Immigration-reform advocates expressed their objections Saturday to President Obama’s delaying executive action to change U.S. immigration policy, including cries of bitter disappointment and accusations that the president has caved to election-year politics.
“We are bitterly disappointed in the president,” said Frank Sharry, executive director of the group America’s Voice. “The president and Senate Democrats have chosen politics over people.”
In an interview taped for NBC's "Meet the Press," Obama rejected the charge that the delay was meant to protect Democratic candidates worried that his actions would hurt their prospects in tough Senate races.
However, Obama did concede that politics played a role, claiming that a partisan fight in July over how to address an influx of unaccompanied minors at the border had created the impression that there was an immigration crisis and thus a volatile climate for taking the measures he had promised to take.
"The truth of the matter is -- is that the politics did shift midsummer because of that problem," he said. "I want to spend some time, even as we're getting all our ducks in a row for the executive action, I also want to make sure that the public understands why we're doing this, why it's the right thing for the American people, why it's the right thing for the American economy."
However, the delay resulted in widespread reaction from across the country and the political spectrum.
Obama said June 30 that he would take matters into his own hands before the end of summer, amid the GOP-led House stalling reform legislation and thousands of unaccompanied Central American youths trying to illegally cross the southern U.S. border.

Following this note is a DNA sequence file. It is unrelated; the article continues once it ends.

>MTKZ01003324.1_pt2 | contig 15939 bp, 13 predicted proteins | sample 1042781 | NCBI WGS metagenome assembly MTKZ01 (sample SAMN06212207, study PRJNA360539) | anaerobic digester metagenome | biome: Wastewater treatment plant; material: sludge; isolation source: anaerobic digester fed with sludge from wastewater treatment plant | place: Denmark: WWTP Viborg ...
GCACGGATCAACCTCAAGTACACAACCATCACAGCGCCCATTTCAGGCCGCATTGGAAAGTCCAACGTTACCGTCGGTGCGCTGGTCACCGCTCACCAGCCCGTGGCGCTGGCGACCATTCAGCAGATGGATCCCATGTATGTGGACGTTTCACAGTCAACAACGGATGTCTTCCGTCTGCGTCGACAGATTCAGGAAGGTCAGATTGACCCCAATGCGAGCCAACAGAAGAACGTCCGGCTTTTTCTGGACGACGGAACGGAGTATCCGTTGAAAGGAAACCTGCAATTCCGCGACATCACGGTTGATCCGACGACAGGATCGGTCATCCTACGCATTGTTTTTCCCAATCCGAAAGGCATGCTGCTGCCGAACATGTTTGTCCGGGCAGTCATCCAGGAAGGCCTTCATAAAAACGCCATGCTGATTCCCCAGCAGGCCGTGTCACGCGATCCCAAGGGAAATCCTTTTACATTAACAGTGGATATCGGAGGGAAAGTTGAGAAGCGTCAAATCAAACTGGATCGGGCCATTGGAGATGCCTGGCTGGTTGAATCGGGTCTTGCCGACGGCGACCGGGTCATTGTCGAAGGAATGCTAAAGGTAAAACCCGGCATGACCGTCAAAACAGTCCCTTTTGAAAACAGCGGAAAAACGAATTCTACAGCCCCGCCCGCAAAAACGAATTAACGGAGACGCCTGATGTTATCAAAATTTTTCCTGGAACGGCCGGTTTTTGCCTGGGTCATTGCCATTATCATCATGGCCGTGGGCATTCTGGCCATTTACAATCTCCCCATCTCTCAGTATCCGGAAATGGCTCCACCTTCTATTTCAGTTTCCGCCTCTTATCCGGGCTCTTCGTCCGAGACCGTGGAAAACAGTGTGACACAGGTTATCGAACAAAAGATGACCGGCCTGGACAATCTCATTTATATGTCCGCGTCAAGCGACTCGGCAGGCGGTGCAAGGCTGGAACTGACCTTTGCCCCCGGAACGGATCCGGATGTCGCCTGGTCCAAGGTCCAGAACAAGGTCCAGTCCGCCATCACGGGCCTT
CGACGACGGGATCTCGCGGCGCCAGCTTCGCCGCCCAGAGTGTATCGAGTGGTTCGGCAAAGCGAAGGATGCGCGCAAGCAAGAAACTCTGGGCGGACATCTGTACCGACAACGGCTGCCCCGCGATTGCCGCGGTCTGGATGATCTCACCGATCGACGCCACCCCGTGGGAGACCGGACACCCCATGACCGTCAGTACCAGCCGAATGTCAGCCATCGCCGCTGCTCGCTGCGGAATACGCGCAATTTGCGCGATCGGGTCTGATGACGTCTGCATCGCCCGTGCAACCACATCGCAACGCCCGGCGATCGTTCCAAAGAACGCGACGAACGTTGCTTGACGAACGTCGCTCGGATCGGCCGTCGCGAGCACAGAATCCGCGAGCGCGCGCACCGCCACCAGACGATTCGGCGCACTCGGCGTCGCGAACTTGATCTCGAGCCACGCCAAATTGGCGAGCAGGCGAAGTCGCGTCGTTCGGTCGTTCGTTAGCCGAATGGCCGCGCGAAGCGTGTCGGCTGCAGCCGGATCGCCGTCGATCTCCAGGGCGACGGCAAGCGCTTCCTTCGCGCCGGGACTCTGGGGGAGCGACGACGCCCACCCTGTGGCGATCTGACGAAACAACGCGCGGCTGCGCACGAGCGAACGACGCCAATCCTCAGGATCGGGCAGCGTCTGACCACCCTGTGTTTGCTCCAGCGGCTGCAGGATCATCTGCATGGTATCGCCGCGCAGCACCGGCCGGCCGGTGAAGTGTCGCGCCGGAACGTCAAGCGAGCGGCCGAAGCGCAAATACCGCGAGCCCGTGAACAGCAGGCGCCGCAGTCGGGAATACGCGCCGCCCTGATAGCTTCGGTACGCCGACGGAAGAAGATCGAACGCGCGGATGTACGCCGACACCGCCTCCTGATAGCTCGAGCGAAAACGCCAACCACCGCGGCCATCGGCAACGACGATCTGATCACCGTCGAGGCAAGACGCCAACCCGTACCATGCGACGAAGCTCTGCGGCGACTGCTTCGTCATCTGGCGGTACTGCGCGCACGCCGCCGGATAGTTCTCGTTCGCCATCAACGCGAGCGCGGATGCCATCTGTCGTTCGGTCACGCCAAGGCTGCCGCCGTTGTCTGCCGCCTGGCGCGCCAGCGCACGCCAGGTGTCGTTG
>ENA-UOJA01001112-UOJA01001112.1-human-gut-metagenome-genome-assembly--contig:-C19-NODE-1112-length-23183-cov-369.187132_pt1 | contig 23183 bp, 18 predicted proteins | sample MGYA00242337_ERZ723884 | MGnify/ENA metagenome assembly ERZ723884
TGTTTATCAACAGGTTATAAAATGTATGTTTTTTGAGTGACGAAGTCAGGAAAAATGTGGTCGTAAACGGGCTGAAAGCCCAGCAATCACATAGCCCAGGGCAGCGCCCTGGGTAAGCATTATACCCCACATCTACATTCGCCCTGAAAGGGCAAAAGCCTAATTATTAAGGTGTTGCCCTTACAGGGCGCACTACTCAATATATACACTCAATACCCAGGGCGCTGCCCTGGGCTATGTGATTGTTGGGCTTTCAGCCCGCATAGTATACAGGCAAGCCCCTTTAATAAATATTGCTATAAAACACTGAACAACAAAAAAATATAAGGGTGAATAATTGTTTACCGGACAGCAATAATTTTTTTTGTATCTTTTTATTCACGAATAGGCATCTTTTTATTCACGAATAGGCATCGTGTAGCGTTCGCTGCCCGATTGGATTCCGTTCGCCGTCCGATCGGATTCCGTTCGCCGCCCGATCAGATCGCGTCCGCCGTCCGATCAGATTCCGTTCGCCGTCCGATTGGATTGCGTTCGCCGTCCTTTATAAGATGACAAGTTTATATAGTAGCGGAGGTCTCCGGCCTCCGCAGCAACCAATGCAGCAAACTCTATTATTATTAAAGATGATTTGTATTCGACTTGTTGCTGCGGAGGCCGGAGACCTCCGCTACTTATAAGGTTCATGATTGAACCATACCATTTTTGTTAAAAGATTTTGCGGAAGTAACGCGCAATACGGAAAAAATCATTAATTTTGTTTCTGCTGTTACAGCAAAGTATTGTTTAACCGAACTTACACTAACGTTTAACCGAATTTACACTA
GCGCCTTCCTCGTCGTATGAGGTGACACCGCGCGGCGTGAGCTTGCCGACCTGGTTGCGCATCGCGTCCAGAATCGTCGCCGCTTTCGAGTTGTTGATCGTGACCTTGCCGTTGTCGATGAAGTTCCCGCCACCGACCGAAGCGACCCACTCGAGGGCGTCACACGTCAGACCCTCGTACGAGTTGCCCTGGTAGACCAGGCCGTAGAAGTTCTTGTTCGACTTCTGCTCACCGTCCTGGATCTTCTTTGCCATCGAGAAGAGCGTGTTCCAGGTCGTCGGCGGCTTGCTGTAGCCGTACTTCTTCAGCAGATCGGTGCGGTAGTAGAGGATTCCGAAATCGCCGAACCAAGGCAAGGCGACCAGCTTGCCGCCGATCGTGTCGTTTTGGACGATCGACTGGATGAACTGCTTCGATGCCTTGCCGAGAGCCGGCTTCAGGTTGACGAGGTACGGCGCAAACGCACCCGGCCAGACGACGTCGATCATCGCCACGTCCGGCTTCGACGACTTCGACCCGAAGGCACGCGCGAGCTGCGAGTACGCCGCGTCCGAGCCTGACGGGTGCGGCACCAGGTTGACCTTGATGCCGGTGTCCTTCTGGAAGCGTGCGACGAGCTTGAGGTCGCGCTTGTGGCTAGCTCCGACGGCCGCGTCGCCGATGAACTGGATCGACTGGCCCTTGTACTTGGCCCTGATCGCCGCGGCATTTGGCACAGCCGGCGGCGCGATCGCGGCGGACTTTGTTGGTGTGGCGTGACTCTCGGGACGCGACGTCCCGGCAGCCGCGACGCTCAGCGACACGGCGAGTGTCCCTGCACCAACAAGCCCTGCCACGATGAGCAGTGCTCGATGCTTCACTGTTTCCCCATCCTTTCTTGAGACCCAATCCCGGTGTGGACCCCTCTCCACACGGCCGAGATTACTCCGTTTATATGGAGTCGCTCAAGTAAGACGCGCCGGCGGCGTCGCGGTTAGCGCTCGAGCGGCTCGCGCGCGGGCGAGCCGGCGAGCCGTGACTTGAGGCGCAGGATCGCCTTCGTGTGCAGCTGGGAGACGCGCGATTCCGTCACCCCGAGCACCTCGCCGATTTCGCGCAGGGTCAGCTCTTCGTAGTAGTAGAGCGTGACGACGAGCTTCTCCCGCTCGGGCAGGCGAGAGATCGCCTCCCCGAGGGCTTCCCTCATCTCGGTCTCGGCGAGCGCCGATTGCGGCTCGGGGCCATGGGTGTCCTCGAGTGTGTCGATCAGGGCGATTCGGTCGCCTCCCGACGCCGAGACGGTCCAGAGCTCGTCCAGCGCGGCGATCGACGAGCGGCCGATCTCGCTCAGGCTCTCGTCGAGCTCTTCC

“Justice delayed is justice denied,” said Arturo Rodriguez, United Farm Workers president. “He broke his promise to the millions of immigrants and Latinos who are looking for him to lead on this issue in the wake of Republicans’ dysfunction and obstruction.”
Rodriguez vowed that his group would continue to “keep fighting and organizing” for reform. But Sherry expressed little optimism that Obama would indeed take action after the November elections, in which Democrats must fend against a strong Republican effort to win a net total of six Senate seats to take control of the chamber.
“It is hard to believe this litany of high expectations and broken promises will be mended by the end of the year,” Sherry said.
Reform advocates want the federal government to change U.S. immigration policy in large part to provide a path to citizenship for the roughly 11 million people who have either entered the United States illegally or have overstayed their visas.
The Democrat-controlled Senate passed comprehensive, bipartisan reform legislation in 2013, but such efforts have stalled in the House over the primary concerns of border security and a path to citizenship essentially equaling amnesty.
“There is a never a ‘right’ time for the president to declare amnesty by executive action, but the decision to simply delay this deeply-controversial and possibly unconstitutional unilateral action until after the election -- instead of abandoning the idea altogether -- smacks of raw politics,” House Speaker John Boehner said.
Senate Minority Leader Mitch McConnell, fighting to keep his Senate seat, suggested Obama is simply saying “he'll go around the law once it's too late for Americans to hold his party accountable in the November elections.”
Democrat National Committee spokesman Michael Czin said the Boehner response and a similar one by the Republican National Committee is “manufactured outrage” and “callous political rhetoric.”
“They can put an end to this whole debate by joining us in passing real immigration reform,” Czin said.
Senate Majority Leader Harry Reid rushed to Obama’s defense Saturday afternoon.
“I know that the president is determined to act, and when he does I support a broad use of his authority to fix as much of our broken immigration system as he can through executive action,” the Nevada Democrat said.
The PICO National Network’s Campaign for Citizenship, one of the country’s largest grassroots, faith-based organizing network, also expressed disappointment in Obama’s reported decision.
“The odds of us being let down by President Obama were high,” said Eddie Carmona, the group’s campaign manager. “The president and the Senate Democrats have made it very clear that undocumented immigrants and Latinos are simply viewed as political pawns.”
Still, Carmona vowed that his group also would continue to push for change, despite the “unacceptable delay.”
The Associated Press contributed to this report.